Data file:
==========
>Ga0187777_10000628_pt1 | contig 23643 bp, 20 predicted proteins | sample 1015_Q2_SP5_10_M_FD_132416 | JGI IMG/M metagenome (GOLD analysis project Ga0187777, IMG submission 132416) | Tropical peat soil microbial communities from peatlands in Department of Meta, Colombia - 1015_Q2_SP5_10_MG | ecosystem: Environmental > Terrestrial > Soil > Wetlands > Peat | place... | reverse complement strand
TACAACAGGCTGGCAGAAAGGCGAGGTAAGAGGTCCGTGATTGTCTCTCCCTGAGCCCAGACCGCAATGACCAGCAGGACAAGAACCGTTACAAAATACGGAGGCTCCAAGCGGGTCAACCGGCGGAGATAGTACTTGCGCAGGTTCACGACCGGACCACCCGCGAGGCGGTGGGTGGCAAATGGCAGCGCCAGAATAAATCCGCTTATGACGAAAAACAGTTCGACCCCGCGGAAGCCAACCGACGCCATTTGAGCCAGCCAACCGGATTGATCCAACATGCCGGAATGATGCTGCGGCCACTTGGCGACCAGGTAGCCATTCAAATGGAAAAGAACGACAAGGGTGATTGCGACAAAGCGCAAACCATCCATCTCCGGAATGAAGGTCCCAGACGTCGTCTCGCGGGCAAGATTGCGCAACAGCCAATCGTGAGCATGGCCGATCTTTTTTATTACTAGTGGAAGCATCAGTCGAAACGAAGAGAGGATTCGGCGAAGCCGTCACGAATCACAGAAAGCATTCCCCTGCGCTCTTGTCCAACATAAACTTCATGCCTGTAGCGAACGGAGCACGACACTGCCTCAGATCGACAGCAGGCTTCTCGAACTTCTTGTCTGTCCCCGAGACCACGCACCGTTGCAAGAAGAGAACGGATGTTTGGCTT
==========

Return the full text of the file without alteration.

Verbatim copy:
>Ga0187777_10000628_pt1 | contig 23643 bp, 20 predicted proteins | sample 1015_Q2_SP5_10_M_FD_132416 | JGI IMG/M metagenome (GOLD analysis project Ga0187777, IMG submission 132416) | Tropical peat soil microbial communities from peatlands in Department of Meta, Colombia - 1015_Q2_SP5_10_MG | ecosystem: Environmental > Terrestrial > Soil > Wetlands > Peat | place... | reverse complement strand
TACAACAGGCTGGCAGAAAGGCGAGGTAAGAGGTCCGTGATTGTCTCTCCCTGAGCCCAGACCGCAATGACCAGCAGGACAAGAACCGTTACAAAATACGGAGGCTCCAAGCGGGTCAACCGGCGGAGATAGTACTTGCGCAGGTTCACGACCGGACCACCCGCGAGGCGGTGGGTGGCAAATGGCAGCGCCAGAATAAATCCGCTTATGACGAAAAACAGTTCGACCCCGCGGAAGCCAACCGACGCCATTTGAGCCAGCCAACCGGATTGATCCAACATGCCGGAATGATGCTGCGGCCACTTGGCGACCAGGTAGCCATTCAAATGGAAAAGAACGACAAGGGTGATTGCGACAAAGCGCAAACCATCCATCTCCGGAATGAAGGTCCCAGACGTCGTCTCGCGGGCAAGATTGCGCAACAGCCAATCGTGAGCATGGCCGATCTTTTTTATTACTAGTGGAAGCATCAGTCGAAACGAAGAGAGGATTCGGCGAAGCCGTCACGAATCACAGAAAGCATTCCCCTGCGCTCTTGTCCAACATAAACTTCATGCCTGTAGCGAACGGAGCACGACACTGCCTCAGATCGACAGCAGGCTTCTCGAACTTCTTGTCTGTCCCCGAGACCACGCACCGTTGCAAGAAGAGAACGGATGTTTGGCTT